Featured Activity: Nature Journaling
The first time someone suggested I integrate nature journaling into our outdoor adventures I was intimidated. I'm not particularly artsy. I didn't want to haul more stuff with us. Plus, how was I supposed to engage the kids in an activity that I may not be good at or enjoy?
The friend was persistent. She organized an outing for our families to go nature journaling together. She packed a small bag with just a few things - all that fit into the kids' small backpacks. I quickly laid all of my preconceived notions to rest. My Littles, yes even the wild one that I frequently refer to as "feral" settled in to observe and draw what they were experiencing on our adventures.
The nature journaling supplies now live in our car. The kids ask for them at parks, but we always tuck them into our pack on longer outdoor outings. They have become records of our adventures, writing practice, and lovely keepsakes of our family's adventures.
Nature Journaling Supplies
The supplies you need really depend on if you want to watercolor or use colored pencils. I like to keep a small set of both in my bag just to give myself some options on what I feel like. Watercolors are more fun for me but they are not great for a quick sketch.
- Notebook - The notebook seems like the most personal choice. We use small spiral-bound watercolor paper journals. The kids used stickers to decorate the front. There are also fancy leatherbound options or hardback versions. The only consideration is that if you are going to watercolor, you need watercolor paper in your journal.
- Watercolors - A small solid travel watercolor set is perfect. These come in all shapes and sizes, you can search your local art store or shop online for what looks good to you.
- Water Paintbrush - Waterbrushes are the best for painting on the go. These handy little brushes have a water reserve so you don't need a cup. You can find them at any art supply store or online. When on the trail just fill them up and paint away.
- Colored Pencils - I just use Crayola, but there are tons of options if you want to get into blending. I wanted something we wouldn't worry about if we lost a few here and there. A small pencil pouch also holds up much better than trying to keep them in a tin or a cardboard box.
How to Start Nature Journaling
Nature journaling is intended to be completely up to the creator. You can just paint. You can paint and journal. You can even just journal and doodle.
The variety of options was a bit intimidating so I checked out a few books from the library to help us get inspired.
Inspirational Reading List
- The Laws Guide to Nature Drawing and Journaling by John Muri Laws
- Keeping a Nature Journal: Deepen Your Connection with the Natural World All Around You by Claire Walker Leslie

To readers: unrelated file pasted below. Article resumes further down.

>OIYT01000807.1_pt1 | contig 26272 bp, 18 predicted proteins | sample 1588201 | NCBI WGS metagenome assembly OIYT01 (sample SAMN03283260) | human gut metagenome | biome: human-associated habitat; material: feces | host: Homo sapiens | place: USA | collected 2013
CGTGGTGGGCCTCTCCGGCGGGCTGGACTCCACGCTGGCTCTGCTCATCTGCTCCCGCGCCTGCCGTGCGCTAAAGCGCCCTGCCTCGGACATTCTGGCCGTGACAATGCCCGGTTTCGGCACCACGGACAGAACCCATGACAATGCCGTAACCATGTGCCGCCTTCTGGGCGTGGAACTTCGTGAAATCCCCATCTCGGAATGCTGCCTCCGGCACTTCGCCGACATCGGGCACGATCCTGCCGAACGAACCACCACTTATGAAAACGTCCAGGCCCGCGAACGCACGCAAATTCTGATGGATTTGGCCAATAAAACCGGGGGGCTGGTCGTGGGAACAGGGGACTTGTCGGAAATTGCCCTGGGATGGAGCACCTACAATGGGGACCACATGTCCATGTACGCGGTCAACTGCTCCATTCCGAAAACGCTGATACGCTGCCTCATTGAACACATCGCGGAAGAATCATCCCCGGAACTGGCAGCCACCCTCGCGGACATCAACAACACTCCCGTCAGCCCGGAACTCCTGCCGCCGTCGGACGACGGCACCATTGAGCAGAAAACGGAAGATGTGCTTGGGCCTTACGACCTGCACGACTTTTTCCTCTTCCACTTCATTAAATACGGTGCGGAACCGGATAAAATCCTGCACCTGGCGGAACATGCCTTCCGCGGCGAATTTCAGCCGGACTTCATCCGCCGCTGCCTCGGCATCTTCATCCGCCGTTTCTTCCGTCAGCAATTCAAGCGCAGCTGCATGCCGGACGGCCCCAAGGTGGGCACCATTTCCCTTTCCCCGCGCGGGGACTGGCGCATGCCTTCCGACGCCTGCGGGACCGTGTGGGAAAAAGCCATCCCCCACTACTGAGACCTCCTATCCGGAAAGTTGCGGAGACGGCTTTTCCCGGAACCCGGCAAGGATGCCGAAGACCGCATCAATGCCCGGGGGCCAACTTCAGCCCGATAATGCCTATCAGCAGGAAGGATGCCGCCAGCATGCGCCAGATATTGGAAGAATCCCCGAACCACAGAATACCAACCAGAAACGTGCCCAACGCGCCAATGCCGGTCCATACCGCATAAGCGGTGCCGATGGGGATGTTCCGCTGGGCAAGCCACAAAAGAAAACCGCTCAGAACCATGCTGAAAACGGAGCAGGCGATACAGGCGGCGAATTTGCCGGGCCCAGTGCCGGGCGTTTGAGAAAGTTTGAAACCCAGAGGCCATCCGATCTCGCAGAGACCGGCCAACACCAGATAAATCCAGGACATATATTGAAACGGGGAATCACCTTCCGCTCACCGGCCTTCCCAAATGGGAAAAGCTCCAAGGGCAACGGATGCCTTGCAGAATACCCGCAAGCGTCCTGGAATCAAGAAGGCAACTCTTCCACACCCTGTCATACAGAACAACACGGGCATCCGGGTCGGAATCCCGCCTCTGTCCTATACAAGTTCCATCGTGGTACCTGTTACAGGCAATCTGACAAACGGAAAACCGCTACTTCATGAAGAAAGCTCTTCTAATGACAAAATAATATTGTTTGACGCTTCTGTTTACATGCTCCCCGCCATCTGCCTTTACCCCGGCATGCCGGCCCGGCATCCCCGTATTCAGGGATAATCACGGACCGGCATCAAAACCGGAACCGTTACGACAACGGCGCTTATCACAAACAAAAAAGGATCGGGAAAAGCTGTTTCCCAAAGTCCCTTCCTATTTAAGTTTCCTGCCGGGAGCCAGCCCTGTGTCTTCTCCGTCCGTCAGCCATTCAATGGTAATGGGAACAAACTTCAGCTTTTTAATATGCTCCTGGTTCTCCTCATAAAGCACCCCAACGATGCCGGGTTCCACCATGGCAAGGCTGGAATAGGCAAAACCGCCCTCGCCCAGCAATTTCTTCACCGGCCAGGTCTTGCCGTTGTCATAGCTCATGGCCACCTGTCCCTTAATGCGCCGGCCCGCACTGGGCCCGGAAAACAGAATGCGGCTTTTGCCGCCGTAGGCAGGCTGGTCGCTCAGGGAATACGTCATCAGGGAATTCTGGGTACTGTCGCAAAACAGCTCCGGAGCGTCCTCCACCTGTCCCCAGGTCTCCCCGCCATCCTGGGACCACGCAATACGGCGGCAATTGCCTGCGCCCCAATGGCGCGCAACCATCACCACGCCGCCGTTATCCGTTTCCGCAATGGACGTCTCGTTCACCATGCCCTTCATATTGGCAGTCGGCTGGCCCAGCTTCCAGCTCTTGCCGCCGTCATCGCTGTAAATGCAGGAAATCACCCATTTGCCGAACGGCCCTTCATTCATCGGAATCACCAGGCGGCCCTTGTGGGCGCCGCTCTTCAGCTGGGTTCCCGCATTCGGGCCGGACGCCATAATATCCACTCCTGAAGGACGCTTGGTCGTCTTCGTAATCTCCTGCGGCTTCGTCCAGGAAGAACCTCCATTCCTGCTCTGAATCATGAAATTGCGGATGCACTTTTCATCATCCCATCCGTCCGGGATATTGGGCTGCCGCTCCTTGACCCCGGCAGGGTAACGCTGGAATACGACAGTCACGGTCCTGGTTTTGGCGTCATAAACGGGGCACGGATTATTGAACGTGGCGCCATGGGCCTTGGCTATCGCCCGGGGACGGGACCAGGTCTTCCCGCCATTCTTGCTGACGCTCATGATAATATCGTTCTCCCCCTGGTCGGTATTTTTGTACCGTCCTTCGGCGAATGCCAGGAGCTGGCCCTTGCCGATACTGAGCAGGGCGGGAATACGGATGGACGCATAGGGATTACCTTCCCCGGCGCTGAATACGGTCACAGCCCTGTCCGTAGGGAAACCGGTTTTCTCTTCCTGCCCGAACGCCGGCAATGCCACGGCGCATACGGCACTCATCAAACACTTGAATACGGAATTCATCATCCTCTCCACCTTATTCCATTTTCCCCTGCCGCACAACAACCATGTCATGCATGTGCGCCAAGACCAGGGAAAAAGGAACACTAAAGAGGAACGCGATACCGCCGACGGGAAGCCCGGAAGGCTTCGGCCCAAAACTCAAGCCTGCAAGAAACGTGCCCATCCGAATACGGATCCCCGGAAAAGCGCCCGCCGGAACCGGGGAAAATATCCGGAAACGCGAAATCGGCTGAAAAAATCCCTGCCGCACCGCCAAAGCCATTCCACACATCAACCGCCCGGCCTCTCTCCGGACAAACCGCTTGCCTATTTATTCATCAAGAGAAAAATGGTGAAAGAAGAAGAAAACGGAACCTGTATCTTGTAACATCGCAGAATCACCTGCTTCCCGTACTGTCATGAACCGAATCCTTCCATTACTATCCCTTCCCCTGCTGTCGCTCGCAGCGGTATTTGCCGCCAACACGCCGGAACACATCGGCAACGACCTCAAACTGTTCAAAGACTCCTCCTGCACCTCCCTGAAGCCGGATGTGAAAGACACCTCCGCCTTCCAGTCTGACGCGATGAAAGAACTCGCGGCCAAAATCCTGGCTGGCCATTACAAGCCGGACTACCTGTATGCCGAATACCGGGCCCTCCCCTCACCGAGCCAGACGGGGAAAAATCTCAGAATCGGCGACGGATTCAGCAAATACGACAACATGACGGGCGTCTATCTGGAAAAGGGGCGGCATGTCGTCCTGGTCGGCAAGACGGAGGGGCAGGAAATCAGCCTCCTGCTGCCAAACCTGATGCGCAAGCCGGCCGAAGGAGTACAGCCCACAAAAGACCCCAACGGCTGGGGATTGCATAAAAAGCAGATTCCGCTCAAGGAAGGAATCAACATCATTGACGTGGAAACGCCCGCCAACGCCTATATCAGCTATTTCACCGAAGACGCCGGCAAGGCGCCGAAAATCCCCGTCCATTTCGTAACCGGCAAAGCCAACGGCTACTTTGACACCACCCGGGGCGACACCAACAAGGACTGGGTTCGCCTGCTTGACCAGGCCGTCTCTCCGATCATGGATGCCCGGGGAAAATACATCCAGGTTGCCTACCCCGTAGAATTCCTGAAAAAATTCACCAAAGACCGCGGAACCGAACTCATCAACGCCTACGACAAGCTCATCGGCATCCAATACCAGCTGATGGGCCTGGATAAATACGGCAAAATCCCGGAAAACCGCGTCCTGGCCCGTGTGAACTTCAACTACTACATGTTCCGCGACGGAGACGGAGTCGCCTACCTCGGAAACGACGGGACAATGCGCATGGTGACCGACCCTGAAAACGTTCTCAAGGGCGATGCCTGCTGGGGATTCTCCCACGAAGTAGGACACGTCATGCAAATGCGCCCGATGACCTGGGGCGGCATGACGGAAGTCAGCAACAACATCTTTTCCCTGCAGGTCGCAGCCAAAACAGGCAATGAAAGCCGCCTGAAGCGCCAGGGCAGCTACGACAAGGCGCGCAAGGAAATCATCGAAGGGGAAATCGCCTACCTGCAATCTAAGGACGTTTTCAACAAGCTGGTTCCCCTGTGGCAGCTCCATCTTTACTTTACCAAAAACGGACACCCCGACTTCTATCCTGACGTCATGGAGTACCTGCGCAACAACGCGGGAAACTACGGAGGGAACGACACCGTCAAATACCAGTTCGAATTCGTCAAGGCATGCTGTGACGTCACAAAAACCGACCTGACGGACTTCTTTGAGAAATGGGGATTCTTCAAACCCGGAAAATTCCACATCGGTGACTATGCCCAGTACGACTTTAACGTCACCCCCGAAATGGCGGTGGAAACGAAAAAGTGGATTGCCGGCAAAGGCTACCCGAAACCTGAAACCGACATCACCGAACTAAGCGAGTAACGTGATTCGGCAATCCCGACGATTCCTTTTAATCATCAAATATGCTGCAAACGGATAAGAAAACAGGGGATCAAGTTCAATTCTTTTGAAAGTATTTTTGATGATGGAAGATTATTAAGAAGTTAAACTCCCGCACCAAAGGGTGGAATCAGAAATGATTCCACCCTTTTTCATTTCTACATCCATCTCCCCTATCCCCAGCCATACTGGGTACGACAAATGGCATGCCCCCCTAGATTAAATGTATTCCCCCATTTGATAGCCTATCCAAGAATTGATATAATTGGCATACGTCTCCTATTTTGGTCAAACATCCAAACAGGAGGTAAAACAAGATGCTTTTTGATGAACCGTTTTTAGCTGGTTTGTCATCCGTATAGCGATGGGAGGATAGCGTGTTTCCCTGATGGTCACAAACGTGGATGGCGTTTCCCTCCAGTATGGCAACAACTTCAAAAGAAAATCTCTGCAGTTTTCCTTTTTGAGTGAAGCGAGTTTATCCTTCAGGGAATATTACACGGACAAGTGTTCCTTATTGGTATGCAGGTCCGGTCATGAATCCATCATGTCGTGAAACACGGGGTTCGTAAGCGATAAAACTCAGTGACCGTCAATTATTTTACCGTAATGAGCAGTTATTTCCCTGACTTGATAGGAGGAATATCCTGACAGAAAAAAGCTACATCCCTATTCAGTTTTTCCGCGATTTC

- Nature Anatomy by Julia Rothman
- Drawn to Nature: Through the Journals of Claire Walker Leslie by Claire Walker Leslie
Basically, you just need to go out and get started. Draw, sketch, and paint what you see. Take turns sharing what you observed. Make little notes about things you liked the most.
Take A Nature Journaling Class
We become so inspired that we took a family nature journaling class. It met a few Saturday mornings at a local park with trails. Here we learned how to make our own bound journals and a few art techniques. We found this through our local Wild and Free homeschool group. (You don't have to be a homeschooler to participate in the group or the classes typically!) There are also online classes through places like Outschool.
It's possible that at this point you are interested in nature journaling but still feeling overwhelmed. There are tons of options online for journals that are already set up and guide you through the process.
- Nature Journal: A Kid's Nature Journal by Alice M. Cantrell
- Nature Journal: A Guided Journal for Illustrating and Recording Your Observations of the Natural World by Claire Walker Leslie
- The Nature Explorers' Sketchbook by Jean Mackay
Nature journaling has been a great way for us to enjoy some quiet time outside. It has forced us all to look a little closer at everything from leaves to the way water behaves in a stream. It's a beautiful chronicle of our adventures that capture the feeling of the outing more than photographs ever could. We've built family confidence in nature observation and perhaps even grown our artistic skills. Mostly though, we all learned to do something new together.
Have you and your family tried Nature Journaling? If you do, tag us in it on Instagram @gethappyly for a chance to be featured!
Interested in other fun activities that will get your family outside? Read up on our Building a Family Garden article or how to Build a Bug Hotel!
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